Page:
Amblin' Alameda: Haircuts

Amblin' Alameda: Haircuts

Morton Chalfy

My ambivalence about hair cutters began long ago and far away, in the wilds of the East Bronx at the end of the 1940s. I was about 10 when my mother sent me to get my haircut at the regular place (the local barbershop - they were barbers before they became hair cutters) trusting that I would come home looking as I always did after one of these visits.

I tried to change the outcome; I clearly told him what I wanted and what I didn't want. He smiled, nodded and then he gave me "the regular," which left my ears sticking out, the edges of my hair buzzed to a straight line, a part down the left side that Moses would have envied and a feeling of frustration that wouldn't leave until my hair grew shaggy again.

It's hard to blame the barber; he knew where the money came from. It's impossible to blame my mother, who just wanted me to look good. Nevertheless, the frustration was very real.

As a teenager, I would save my bits of money until I could go to a barber in midtown Manhattan near the Brill Building. The Brill was the home of Tin Pan Alley and the barbers in the area catered to artistic types, and for a short while I was able to get my hair trimmed in an attempt to keep my look of Romantic Poet Meets Tarzan. I never quite achieved it, alas.

Here in Alameda I was nudged into seeking a hair cutter who would best serve my needs and my sweetie's desire that I look presentable. While my mother went for handsome, six decades later the standard has fallen to "not look homeless." I can accept that. So I've tried many hair cutters who shall all remain nameless here. They all tried valiantly to give me what I wanted.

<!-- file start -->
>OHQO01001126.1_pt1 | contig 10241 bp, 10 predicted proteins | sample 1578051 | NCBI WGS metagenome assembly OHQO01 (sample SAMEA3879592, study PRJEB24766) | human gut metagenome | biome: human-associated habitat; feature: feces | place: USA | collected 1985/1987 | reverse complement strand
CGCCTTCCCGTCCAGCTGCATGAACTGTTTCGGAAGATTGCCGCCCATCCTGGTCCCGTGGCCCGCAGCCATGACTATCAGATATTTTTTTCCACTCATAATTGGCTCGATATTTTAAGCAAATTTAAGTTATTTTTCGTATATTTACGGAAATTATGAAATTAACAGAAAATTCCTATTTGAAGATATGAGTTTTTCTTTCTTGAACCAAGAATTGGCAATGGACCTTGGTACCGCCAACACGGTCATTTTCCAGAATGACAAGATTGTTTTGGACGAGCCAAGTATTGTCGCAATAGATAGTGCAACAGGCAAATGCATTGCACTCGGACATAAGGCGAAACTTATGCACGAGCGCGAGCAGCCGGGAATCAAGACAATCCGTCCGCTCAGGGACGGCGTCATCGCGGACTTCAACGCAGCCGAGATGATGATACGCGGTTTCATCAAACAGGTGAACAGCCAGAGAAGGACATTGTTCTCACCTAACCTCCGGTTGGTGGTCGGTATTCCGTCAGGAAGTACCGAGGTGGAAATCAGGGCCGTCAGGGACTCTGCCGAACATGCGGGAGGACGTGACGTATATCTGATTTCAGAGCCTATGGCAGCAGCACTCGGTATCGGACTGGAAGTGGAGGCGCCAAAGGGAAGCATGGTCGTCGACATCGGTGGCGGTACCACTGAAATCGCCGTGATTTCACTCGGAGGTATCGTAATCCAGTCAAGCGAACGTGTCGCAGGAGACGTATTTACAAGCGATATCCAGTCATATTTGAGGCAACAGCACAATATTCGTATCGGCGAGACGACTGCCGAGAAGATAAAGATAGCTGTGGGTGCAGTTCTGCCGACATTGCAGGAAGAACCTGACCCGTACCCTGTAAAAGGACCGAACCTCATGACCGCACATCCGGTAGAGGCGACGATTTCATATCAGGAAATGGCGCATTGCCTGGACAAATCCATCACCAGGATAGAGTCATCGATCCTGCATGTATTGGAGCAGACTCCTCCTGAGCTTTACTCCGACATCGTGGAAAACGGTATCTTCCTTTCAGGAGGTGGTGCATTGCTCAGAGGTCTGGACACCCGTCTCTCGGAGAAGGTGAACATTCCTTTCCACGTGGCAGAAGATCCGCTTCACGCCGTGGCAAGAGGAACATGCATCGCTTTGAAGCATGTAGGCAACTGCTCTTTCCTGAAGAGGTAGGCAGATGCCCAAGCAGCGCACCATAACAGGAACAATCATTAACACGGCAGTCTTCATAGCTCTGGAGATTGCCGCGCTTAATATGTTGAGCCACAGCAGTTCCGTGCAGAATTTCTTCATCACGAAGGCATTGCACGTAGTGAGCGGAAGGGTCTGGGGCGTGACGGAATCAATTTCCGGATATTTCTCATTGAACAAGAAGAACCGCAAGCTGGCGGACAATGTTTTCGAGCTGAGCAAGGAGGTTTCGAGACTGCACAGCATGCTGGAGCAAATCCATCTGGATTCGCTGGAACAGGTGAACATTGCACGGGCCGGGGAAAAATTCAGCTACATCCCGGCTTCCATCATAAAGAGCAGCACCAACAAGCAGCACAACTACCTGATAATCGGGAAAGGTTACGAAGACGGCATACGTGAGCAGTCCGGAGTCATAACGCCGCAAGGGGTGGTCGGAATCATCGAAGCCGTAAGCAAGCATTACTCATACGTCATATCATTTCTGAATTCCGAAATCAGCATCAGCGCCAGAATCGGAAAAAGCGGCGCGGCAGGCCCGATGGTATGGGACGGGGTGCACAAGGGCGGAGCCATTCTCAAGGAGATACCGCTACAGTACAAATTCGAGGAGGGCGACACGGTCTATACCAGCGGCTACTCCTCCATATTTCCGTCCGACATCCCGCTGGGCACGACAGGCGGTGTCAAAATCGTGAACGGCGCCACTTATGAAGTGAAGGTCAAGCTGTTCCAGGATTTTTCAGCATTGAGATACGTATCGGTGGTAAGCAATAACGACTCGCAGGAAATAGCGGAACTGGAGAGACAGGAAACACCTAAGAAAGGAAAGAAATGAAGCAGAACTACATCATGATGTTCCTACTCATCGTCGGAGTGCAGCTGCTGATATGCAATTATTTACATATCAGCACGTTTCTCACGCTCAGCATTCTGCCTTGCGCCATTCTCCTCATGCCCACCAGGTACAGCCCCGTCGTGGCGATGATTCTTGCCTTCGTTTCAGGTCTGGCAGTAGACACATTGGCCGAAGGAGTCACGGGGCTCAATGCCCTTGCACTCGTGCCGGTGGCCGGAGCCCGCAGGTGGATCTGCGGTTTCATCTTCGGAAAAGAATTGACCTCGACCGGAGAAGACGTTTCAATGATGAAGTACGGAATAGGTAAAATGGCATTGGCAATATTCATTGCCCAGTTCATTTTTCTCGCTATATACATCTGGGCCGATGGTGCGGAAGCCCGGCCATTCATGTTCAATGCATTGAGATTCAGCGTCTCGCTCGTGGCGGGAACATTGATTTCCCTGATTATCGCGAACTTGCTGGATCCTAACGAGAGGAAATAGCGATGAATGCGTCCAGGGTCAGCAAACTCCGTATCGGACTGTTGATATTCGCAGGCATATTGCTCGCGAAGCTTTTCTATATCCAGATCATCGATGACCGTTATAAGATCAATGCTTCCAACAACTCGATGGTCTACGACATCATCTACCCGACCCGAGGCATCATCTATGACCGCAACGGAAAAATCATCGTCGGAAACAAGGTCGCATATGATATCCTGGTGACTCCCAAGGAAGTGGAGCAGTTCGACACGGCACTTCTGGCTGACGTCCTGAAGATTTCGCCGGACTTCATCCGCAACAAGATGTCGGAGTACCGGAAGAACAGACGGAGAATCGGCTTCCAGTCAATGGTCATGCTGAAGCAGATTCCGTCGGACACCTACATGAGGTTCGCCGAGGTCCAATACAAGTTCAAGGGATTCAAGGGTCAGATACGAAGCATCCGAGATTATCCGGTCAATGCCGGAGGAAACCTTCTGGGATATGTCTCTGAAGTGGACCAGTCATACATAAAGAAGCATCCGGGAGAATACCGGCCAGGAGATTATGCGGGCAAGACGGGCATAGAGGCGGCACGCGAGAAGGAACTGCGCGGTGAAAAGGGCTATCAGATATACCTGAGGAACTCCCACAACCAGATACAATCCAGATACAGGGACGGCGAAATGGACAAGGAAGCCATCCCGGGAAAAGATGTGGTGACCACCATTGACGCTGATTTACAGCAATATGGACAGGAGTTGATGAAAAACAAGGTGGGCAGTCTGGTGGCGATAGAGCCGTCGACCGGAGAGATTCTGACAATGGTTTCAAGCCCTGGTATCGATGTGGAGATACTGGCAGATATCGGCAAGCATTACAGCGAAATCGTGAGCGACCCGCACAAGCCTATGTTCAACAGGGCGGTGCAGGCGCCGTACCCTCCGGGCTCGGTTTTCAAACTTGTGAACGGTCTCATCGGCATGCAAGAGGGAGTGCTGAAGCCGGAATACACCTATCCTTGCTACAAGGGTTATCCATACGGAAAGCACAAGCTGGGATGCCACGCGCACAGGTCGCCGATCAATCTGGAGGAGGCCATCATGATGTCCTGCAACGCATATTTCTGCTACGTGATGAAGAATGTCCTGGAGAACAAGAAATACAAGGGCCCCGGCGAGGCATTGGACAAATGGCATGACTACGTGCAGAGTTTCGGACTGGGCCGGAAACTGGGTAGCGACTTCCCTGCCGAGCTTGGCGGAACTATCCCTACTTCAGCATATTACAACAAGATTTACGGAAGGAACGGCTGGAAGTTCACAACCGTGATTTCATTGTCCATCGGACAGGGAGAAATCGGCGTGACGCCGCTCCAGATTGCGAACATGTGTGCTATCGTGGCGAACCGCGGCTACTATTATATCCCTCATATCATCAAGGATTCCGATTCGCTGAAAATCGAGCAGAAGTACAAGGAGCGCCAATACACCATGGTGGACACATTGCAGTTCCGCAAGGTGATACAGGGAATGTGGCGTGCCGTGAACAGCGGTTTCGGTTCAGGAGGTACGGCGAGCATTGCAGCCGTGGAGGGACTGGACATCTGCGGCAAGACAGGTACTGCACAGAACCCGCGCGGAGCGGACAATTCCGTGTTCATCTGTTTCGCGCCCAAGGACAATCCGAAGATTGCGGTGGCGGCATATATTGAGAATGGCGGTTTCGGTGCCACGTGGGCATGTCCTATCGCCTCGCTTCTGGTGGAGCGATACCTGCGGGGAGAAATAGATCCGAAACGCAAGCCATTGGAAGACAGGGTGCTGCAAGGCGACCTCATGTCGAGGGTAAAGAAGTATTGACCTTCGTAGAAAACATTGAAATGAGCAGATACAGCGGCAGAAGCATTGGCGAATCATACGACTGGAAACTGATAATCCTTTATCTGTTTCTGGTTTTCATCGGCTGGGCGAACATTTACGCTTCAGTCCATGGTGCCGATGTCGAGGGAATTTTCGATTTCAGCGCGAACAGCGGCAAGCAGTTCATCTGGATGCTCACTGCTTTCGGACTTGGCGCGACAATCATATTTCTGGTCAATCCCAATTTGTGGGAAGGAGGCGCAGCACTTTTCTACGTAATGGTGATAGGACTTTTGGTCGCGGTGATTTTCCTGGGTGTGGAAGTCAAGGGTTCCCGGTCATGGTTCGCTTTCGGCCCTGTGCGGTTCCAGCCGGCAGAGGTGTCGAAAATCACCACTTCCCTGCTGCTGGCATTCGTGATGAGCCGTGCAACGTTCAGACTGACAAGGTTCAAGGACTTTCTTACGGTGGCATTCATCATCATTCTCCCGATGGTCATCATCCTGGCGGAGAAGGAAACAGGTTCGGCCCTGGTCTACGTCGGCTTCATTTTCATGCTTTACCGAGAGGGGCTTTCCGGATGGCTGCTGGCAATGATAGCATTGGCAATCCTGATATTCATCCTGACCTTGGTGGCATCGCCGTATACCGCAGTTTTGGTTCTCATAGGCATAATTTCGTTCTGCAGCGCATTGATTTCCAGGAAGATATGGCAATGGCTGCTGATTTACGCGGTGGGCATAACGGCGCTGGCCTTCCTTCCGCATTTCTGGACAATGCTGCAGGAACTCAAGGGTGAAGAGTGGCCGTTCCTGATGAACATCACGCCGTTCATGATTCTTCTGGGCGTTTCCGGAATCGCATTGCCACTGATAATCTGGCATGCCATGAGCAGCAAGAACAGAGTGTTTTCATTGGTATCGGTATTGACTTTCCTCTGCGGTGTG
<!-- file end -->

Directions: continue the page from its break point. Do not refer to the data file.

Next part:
For a while I waited several months in between cuts for a friend of ours to visit from SoCal who had long experience, his own tools and an understanding of the minimalist attention I wanted. But his visits are infrequent, and the "not homeless" standard must be met.

Hair cutters come with their own artistic vision of one's head and hair. It grows and falls this way or that, and their vision and experience guides their approach. Many have tried and nearly got there but didn't quite. The trick, I have found, is to come upon a stylist whose vision of my head coincides with my own, one whose attention to detail is not necessarily greater than another's but one that corresponds with my own list of details I want covered.

I am, after all, a person whose hair was halfway down his back in the mid-'70s and whose vision of himself is still Mr. Natural. So the cycle continues, shortish and neat on the day of the cut, overlong and shaggy for the three weeks before I am forced back into the chair. The more things change, the more they stay the same.